First of a series of specially designed stretches from Motion Dynamics.
Before getting started, it is important to understand 6 key movement procedures:
1. Each Motion DynamicsTM Foundational Flexibility protocol starts with unilateral (one side) movements and then proceeds to bilateral (both sides) movements.
2. Each Motion DynamicsTM Foundational Flexibility movement should be repeated between 8 and 10 times.
3. All Motion DynamicsTM Foundational Flexibility movements are held past maximum end-of-range for no longer than 2 seconds sometimes referred to as “the 2 second Stretch.” This will help to retrain the restrictions and resistance in the joints and soft tissue surrounding those joint structures.
4. Always return the limb back to the start, or 'zero tension' position, after each movement is performed to relax the target tissues, increase blood shunting and speed up the lymphatic return. We call this concept “Squeeze and Refill.”
5. Be gentle, be specific and be gradual in all of these movements so as not to elicit the protective in-built myotatic stretch reflex during the Motion DynamicsTM Foundational Flexibility training protocol. When the stretch reflex is engaged you will experience a mild to extreme force/counterforce push/pull jerk reaction from the neural system.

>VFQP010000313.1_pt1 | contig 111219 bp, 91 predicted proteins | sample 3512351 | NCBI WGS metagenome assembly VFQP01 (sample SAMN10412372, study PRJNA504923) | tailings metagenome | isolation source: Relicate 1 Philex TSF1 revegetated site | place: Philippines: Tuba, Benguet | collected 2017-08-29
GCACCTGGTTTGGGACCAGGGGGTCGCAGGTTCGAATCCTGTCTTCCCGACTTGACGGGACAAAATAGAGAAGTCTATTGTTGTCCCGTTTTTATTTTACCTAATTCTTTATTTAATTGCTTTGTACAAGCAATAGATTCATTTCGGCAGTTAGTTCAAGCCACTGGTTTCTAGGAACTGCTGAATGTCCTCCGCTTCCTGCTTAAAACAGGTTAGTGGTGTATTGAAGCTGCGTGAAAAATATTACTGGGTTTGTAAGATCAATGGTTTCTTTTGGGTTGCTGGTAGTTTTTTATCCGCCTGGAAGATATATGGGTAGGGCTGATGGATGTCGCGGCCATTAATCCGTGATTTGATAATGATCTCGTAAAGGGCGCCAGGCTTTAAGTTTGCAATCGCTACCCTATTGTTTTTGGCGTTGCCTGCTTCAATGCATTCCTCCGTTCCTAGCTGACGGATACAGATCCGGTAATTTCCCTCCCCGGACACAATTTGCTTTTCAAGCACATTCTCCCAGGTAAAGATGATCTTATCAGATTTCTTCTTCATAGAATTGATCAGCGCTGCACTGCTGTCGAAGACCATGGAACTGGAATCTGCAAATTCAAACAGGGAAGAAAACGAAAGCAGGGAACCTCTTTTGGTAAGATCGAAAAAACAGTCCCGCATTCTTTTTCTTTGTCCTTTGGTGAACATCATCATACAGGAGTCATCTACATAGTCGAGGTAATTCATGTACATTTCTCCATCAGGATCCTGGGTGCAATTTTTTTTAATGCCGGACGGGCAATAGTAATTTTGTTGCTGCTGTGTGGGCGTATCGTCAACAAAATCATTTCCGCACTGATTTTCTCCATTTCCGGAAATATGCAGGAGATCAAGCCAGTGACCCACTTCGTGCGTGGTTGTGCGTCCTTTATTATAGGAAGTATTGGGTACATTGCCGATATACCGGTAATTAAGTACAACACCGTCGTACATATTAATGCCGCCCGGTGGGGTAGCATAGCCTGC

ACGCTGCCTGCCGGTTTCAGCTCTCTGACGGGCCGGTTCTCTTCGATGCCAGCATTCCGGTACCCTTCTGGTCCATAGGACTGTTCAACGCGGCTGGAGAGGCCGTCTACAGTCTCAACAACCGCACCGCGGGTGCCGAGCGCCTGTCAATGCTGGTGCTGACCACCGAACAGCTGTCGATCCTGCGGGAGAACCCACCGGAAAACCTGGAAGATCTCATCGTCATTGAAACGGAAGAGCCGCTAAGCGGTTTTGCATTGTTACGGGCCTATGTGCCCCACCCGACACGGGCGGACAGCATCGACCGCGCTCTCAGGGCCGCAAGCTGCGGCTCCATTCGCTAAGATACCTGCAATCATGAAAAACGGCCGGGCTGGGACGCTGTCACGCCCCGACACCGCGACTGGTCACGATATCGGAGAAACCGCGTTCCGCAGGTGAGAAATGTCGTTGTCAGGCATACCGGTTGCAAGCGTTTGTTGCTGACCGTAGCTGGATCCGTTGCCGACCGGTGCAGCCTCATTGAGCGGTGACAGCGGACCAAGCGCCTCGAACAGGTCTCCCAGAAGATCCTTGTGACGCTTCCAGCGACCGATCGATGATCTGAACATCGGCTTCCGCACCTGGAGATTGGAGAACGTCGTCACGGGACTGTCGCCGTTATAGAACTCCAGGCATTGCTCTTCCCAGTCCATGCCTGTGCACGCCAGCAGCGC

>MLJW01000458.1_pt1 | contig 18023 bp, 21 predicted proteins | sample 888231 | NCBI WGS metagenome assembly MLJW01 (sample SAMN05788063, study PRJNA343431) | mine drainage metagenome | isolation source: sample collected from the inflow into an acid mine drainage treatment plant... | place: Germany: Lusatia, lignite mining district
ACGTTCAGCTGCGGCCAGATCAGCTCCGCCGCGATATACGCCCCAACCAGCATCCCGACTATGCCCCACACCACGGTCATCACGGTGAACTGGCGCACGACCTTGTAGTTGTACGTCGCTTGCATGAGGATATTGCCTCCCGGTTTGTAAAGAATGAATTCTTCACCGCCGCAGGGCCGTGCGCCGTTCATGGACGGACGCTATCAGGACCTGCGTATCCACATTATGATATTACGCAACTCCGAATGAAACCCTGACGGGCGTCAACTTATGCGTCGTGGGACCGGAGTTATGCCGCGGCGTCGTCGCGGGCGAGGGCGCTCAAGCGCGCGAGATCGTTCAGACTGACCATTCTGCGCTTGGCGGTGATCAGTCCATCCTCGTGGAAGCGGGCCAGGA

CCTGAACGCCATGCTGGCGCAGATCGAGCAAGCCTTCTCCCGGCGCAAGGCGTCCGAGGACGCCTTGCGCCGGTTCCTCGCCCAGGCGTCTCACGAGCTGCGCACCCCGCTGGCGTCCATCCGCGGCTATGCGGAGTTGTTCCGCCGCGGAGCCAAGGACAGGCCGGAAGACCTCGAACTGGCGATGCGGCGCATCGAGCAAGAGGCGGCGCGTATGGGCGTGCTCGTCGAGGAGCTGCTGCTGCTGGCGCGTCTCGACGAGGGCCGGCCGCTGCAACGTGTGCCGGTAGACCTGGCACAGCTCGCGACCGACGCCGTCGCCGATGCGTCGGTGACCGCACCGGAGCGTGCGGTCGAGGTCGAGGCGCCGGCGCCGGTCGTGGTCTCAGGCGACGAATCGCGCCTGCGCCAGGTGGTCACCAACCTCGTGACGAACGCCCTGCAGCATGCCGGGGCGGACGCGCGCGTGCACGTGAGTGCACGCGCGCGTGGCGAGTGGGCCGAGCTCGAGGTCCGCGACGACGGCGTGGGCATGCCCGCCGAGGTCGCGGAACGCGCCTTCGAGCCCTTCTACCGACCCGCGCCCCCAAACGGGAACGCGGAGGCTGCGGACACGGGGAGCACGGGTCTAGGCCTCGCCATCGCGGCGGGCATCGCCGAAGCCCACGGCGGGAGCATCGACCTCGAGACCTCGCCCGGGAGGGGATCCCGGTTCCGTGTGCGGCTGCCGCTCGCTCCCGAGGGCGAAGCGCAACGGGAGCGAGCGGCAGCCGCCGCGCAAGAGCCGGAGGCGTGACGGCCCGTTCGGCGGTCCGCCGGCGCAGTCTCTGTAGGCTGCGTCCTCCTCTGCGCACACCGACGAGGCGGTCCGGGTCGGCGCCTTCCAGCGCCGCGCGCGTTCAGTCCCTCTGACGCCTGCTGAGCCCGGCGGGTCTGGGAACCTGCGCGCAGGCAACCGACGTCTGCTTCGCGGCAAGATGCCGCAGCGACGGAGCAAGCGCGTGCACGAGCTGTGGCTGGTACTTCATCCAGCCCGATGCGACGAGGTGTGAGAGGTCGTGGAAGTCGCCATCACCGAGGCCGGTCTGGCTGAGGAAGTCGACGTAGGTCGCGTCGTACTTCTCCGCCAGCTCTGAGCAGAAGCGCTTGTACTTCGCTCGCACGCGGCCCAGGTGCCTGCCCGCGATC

6. Always breathe-in prior to the flexibility movement and breathe-out as you perform the stretch. This ensures maximal oxygenation of the contractile tissues and full dilation of the circulatory systems.
Whether it be from sitting at your desk for hours, carrying your backpack, taking calls by squeezing your phone between your shoulder and ear or from riding, whatever the reason, we carry a lot tension in our neck, shoulders and upper back. To help with this, try a Forward Shoulder Elevation (shoulder flexion) on and off the bike:
• Seated on the bike, have both arms down by the side with the thumbs pointing forward. And fingers outstretched.
• One arm reaches up as high as possible keeping the arm close to the ear. At the same time the opposite arm reaches backwards to full hyperextension. This acts as a counterbalance for your upper body preventing hyperextension of the spine. When reaching upwards allow the rib cage to expand and extend to facilitate full thoracic spinal extension.
• Also try the forward shoulder elevation as above with thumb pointing downwards, which is like doing a backstroke in the pool. Repeat on the opposite side.
• Variation: Double arm shoulder forward elevation will stretch the latissimus dorsi and shoulder girdle. Bringing both arms up at the same time with thumbs pointing upwards. Reach up and look up. This will help you to stretch the upper abdominal muscles (Rectus Abdominus) which when tight tend to flex the spine forwards creating a mild kyphotic curve in the mid back.
The muscles stretched are you triceps, posterior deltoid, and anterior serratus. Those contracted are your anterior deltoid and biceps brachii. Try it!